Clare Williams, apologist and founder of Get Real shares her thoughts about reaching young people in the black community
October’s Black History Month may be over, but these important topics must continue to be addressed. With many young black people leaving the Church or not engaging with Christianity in the first place, what are some of the ways we can re-evangelise black youth?
1/ Read widely
One thing I’ve discovered about young people in general, regardless of ethnicity, is they want to see that if you’re gonna tell them about God, then do you know what the alternatives are? And can you explain them articulately?
That really demonstrates intellectual credibility and humility - as a Christian, I believe X, these are views out there and this is maybe what I can even affirm in one of two of those views, but this is the reason why I land where I do. There’s so much thought available now for young people to access on social media etc. If you’re a very narrow minded person, you’re not going to regain that credibility. It’s the charitable thing to do to know different perspectives, but also to be certain in your position. So, read widely.
2/ Listen and learn
This is linked to the first point - in your reading, in your listening, don’t just listen to your favourite person. Sometimes I listen to things that make me squirm, that make me have to go back to the cross. Because I might not necessarily agree with it or I have to really check my heart. Is it becoming callous towards certain perspectives?
Don’t just assume you are always right. There are some things I don’t know and sometimes maybe the person or the situation God brings to teach us, we might not like the teacher, but maybe we need to learn something.
Get access to exclusive bonus content & updates: register & sign up to the Premier Unbelievable? newsletter!
3/ Plug into ministries doing this work
For example, the Jude 3 project with Lisa Fields, who are doing some great work in America. They have podcasts, video conferences and a movie called ‘Unspoken’.
Social media is really thriving as well. So, connect with people doing this thinking like Dr. Vince Bantu, a Christian academic working on African Christianty.
Read ‘Urban Apologetics’ edited by Dr Eric Mason and Pastor Jerome Gay Junior’s book ‘The Whitewashing of Christianity’.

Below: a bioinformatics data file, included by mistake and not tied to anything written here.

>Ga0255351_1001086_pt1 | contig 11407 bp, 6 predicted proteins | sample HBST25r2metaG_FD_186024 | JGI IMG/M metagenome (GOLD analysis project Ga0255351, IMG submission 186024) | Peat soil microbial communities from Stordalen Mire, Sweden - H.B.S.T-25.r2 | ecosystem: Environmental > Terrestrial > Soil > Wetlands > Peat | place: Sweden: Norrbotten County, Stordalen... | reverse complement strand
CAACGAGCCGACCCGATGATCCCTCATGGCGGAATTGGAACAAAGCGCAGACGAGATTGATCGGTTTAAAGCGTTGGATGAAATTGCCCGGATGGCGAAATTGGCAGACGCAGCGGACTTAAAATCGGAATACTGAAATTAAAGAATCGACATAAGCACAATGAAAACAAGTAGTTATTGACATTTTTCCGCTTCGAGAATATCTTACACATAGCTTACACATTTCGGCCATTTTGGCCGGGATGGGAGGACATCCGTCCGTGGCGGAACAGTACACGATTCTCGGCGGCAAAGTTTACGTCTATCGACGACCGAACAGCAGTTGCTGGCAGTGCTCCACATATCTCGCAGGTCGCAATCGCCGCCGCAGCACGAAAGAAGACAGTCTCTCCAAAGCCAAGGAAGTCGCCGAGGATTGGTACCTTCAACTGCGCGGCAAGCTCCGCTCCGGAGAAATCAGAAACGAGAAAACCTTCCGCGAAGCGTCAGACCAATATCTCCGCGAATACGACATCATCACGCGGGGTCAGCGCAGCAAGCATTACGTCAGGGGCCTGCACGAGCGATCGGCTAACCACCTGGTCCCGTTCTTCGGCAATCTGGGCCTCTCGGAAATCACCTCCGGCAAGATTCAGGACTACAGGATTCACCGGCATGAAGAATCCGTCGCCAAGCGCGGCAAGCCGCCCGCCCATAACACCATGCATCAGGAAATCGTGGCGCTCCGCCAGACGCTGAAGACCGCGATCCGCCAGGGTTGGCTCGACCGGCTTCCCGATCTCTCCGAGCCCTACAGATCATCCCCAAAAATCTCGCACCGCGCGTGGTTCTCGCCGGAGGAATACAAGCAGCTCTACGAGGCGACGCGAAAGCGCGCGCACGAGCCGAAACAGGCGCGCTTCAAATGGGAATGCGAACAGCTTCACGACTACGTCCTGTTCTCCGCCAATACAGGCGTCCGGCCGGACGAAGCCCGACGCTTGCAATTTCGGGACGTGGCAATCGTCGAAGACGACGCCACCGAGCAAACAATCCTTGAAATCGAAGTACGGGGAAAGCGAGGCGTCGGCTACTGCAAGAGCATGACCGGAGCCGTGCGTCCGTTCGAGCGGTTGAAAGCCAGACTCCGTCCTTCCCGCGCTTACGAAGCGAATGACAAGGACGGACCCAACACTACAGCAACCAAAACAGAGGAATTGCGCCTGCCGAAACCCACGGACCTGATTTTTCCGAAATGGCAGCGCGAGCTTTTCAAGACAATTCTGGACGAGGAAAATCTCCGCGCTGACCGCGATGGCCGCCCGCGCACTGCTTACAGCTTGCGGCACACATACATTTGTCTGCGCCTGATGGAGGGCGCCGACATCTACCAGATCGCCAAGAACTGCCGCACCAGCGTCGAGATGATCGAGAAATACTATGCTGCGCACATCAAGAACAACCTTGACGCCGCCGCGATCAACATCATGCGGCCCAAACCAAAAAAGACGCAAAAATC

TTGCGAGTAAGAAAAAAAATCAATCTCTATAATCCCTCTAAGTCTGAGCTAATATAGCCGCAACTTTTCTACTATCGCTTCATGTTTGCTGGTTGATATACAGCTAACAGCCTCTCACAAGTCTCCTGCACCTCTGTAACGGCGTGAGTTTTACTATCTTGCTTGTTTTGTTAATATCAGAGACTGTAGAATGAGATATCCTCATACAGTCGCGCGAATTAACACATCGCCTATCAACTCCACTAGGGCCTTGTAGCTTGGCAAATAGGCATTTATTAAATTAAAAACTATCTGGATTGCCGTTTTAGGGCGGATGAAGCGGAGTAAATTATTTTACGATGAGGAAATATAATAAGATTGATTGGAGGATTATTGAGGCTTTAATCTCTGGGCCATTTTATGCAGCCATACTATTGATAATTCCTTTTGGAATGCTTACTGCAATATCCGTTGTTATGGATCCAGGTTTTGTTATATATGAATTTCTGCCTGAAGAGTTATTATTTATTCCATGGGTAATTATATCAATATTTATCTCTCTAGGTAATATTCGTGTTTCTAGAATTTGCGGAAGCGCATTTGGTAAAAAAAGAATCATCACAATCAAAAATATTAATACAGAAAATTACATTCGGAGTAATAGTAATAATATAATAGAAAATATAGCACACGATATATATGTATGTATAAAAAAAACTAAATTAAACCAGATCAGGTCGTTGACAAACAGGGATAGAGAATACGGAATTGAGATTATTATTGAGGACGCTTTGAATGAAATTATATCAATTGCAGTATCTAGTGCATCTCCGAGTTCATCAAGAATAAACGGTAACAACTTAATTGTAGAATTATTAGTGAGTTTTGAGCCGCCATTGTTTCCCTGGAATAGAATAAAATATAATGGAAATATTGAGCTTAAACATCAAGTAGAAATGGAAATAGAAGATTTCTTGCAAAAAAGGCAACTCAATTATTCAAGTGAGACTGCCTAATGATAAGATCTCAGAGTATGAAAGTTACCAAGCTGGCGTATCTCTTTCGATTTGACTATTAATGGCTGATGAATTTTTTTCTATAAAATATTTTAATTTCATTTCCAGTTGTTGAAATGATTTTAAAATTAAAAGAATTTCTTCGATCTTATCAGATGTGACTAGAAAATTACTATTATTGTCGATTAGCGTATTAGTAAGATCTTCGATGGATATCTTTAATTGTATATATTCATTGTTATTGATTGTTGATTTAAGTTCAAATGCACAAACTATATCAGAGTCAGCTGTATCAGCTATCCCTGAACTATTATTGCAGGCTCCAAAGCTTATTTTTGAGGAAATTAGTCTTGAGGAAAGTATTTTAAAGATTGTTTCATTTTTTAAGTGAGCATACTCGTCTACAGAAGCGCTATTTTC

4/ Understand that Gen Z are justice conscious
Regardless of ethnicity, young people today are justice conscious. And if they get a hint of anything that is going to cause harm or erasure to a certain group of people, Christianity included, they will walk away from it.
Say to them: “The fact that you’re angry about X, Y, Z…the correct response to injustice is a form of anger, because it’s born out of love to want to see the situation corrected. This is the right response, so on what worldview does your solution make the most sense?”
5/ Create community
Create forums for young people to ask their questions. Food is always good - eating out or in your home. Theme park trips, clubs, other activities. Young people have gone through the pandemic and I’ve seen a huge change in some young people pre to post pandemic. So, just socialising, creating spaces where they can socialise and then being able to introduce these gospel conversations.
You are not solely responsible for sharing your faith. You can only go where God asked you to go and leads you to go. You might have a conversation with someone where you think it went down like a lead balloon, but you don’t know what God is doing. So, always believe the best about people you engage with. But also always believe the best about what God is doing, regardless of whether you see them come to faith or not.
Equip yourself. Make sure you have your spiritual disciplines down - reading your Bible, praying, being part of a church community. But also, take the temperature of a generation. What are the questions they are asking? And be prepared to give an answer. It might not be the answer philosopher William Lane Craig would give, but if you have thought about it, I think that’s one of the things people like to see. So you could say: “I’ve actually struggled with this question myself and I’m still working it through. However, here’s a few perspectives.”
So, prepare yourself. Yes, the Holy Spirit can give us divine wisdom spontaneously, but preparing is also really crucial for this work of sharing our faith.
This is taken from a longer interview Ruth Jackson did with Clare Williams on Unapologetic. You can hear the podcast series here.